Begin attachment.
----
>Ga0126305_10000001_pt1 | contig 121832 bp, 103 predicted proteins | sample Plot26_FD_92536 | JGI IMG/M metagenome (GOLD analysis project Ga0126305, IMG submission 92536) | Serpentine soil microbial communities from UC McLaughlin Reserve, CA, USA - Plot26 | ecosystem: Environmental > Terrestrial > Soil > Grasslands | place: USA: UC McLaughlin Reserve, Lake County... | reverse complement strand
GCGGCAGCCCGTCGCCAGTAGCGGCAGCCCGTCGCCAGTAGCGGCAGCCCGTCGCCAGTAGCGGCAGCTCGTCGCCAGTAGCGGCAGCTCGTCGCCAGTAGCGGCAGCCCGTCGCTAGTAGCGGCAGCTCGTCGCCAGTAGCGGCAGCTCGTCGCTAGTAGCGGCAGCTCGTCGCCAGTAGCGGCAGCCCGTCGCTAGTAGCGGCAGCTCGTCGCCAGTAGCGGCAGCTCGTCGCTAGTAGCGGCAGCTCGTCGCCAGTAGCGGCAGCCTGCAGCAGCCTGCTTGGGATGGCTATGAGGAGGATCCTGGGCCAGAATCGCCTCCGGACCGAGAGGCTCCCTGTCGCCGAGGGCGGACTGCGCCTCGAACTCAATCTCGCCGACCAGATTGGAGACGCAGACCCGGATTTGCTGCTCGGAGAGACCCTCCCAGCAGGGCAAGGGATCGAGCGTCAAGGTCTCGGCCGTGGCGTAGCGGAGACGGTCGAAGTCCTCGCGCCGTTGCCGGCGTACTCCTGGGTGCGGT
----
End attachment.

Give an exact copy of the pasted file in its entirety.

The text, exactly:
>Ga0126305_10000001_pt1 | contig 121832 bp, 103 predicted proteins | sample Plot26_FD_92536 | JGI IMG/M metagenome (GOLD analysis project Ga0126305, IMG submission 92536) | Serpentine soil microbial communities from UC McLaughlin Reserve, CA, USA - Plot26 | ecosystem: Environmental > Terrestrial > Soil > Grasslands | place: USA: UC McLaughlin Reserve, Lake County... | reverse complement strand
GCGGCAGCCCGTCGCCAGTAGCGGCAGCCCGTCGCCAGTAGCGGCAGCCCGTCGCCAGTAGCGGCAGCTCGTCGCCAGTAGCGGCAGCTCGTCGCCAGTAGCGGCAGCCCGTCGCTAGTAGCGGCAGCTCGTCGCCAGTAGCGGCAGCTCGTCGCTAGTAGCGGCAGCTCGTCGCCAGTAGCGGCAGCCCGTCGCTAGTAGCGGCAGCTCGTCGCCAGTAGCGGCAGCTCGTCGCTAGTAGCGGCAGCTCGTCGCCAGTAGCGGCAGCCTGCAGCAGCCTGCTTGGGATGGCTATGAGGAGGATCCTGGGCCAGAATCGCCTCCGGACCGAGAGGCTCCCTGTCGCCGAGGGCGGACTGCGCCTCGAACTCAATCTCGCCGACCAGATTGGAGACGCAGACCCGGATTTGCTGCTCGGAGAGACCCTCCCAGCAGGGCAAGGGATCGAGCGTCAAGGTCTCGGCCGTGGCGTAGCGGAGACGGTCGAAGTCCTCGCGCCGTTGCCGGCGTACTCCTGGGTGCGGT